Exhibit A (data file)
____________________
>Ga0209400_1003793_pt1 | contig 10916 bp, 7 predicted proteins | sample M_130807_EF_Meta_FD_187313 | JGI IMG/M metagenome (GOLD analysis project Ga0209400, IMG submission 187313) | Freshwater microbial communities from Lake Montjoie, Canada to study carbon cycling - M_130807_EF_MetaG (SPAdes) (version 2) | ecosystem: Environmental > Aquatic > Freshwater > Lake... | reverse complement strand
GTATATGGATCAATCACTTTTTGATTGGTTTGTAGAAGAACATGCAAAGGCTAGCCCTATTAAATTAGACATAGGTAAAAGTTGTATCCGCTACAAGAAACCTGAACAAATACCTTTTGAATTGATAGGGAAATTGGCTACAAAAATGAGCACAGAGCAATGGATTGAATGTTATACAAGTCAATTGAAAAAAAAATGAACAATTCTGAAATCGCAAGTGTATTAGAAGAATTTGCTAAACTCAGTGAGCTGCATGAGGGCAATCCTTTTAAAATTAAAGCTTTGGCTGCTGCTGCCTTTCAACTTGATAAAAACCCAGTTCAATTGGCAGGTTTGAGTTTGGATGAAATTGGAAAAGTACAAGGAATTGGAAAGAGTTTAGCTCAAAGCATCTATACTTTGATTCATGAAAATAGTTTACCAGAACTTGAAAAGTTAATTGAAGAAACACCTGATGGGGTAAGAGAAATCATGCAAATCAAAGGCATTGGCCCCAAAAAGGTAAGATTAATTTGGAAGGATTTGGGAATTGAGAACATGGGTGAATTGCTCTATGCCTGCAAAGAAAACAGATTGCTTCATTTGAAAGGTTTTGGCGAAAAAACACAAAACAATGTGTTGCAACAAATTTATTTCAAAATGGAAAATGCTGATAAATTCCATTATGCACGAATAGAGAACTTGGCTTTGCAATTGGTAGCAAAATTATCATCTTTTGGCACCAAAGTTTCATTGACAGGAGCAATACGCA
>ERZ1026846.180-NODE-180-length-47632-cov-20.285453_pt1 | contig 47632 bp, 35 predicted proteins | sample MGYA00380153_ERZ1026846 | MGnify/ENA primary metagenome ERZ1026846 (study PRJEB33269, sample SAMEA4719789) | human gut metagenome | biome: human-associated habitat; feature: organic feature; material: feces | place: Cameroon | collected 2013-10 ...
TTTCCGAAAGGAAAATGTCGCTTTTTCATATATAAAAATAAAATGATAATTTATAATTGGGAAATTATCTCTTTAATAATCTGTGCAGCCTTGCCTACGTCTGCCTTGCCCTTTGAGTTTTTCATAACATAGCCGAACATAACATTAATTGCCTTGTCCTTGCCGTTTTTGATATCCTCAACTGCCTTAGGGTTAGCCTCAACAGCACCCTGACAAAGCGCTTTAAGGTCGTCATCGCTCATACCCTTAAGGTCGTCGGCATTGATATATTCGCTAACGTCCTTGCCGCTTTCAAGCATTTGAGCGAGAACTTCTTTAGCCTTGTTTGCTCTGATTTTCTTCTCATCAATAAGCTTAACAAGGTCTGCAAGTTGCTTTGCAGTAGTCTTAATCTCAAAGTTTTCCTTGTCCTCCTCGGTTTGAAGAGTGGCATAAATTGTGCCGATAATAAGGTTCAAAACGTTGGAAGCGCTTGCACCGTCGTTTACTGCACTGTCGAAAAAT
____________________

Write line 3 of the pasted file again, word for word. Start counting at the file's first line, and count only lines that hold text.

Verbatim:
>ERZ1026846.180-NODE-180-length-47632-cov-20.285453_pt1 | contig 47632 bp, 35 predicted proteins | sample MGYA00380153_ERZ1026846 | MGnify/ENA primary metagenome ERZ1026846 (study PRJEB33269, sample SAMEA4719789) | human gut metagenome | biome: human-associated habitat; feature: organic feature; material: feces | place: Cameroon | collected 2013-10 ...